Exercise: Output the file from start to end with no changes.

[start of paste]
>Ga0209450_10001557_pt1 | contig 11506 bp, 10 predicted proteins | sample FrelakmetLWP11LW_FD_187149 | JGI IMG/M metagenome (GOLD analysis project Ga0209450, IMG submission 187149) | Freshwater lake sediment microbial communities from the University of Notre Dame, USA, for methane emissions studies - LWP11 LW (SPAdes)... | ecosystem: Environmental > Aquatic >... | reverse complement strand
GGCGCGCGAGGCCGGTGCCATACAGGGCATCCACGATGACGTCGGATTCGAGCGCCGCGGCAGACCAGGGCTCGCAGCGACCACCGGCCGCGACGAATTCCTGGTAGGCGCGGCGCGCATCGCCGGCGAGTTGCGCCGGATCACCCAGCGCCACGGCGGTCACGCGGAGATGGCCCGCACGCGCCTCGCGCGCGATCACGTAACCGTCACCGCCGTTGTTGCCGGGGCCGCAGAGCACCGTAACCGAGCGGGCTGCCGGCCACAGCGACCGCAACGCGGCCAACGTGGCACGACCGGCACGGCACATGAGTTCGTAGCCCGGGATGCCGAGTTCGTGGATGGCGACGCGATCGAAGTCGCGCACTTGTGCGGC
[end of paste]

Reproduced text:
>Ga0209450_10001557_pt1 | contig 11506 bp, 10 predicted proteins | sample FrelakmetLWP11LW_FD_187149 | JGI IMG/M metagenome (GOLD analysis project Ga0209450, IMG submission 187149) | Freshwater lake sediment microbial communities from the University of Notre Dame, USA, for methane emissions studies - LWP11 LW (SPAdes)... | ecosystem: Environmental > Aquatic >... | reverse complement strand
GGCGCGCGAGGCCGGTGCCATACAGGGCATCCACGATGACGTCGGATTCGAGCGCCGCGGCAGACCAGGGCTCGCAGCGACCACCGGCCGCGACGAATTCCTGGTAGGCGCGGCGCGCATCGCCGGCGAGTTGCGCCGGATCACCCAGCGCCACGGCGGTCACGCGGAGATGGCCCGCACGCGCCTCGCGCGCGATCACGTAACCGTCACCGCCGTTGTTGCCGGGGCCGCAGAGCACCGTAACCGAGCGGGCTGCCGGCCACAGCGACCGCAACGCGGCCAACGTGGCACGACCGGCACGGCACATGAGTTCGTAGCCCGGGATGCCGAGTTCGTGGATGGCGACGCGATCGAAGTCGCGCACTTGTGCGGC